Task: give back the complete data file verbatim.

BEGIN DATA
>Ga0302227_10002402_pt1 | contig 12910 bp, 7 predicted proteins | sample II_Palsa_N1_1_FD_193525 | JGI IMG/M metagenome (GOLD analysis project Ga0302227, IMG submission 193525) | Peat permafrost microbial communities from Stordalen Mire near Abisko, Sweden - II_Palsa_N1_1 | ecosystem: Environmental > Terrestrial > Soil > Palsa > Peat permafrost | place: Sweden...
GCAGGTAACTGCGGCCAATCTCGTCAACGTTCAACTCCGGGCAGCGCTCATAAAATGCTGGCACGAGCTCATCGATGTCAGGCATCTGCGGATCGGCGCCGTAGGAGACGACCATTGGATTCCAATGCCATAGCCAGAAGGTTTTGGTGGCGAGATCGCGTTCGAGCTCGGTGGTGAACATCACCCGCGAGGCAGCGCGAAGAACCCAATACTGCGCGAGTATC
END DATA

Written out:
>Ga0302227_10002402_pt1 | contig 12910 bp, 7 predicted proteins | sample II_Palsa_N1_1_FD_193525 | JGI IMG/M metagenome (GOLD analysis project Ga0302227, IMG submission 193525) | Peat permafrost microbial communities from Stordalen Mire near Abisko, Sweden - II_Palsa_N1_1 | ecosystem: Environmental > Terrestrial > Soil > Palsa > Peat permafrost | place: Sweden...
GCAGGTAACTGCGGCCAATCTCGTCAACGTTCAACTCCGGGCAGCGCTCATAAAATGCTGGCACGAGCTCATCGATGTCAGGCATCTGCGGATCGGCGCCGTAGGAGACGACCATTGGATTCCAATGCCATAGCCAGAAGGTTTTGGTGGCGAGATCGCGTTCGAGCTCGGTGGTGAACATCACCCGCGAGGCAGCGCGAAGAACCCAATACTGCGCGAGTATC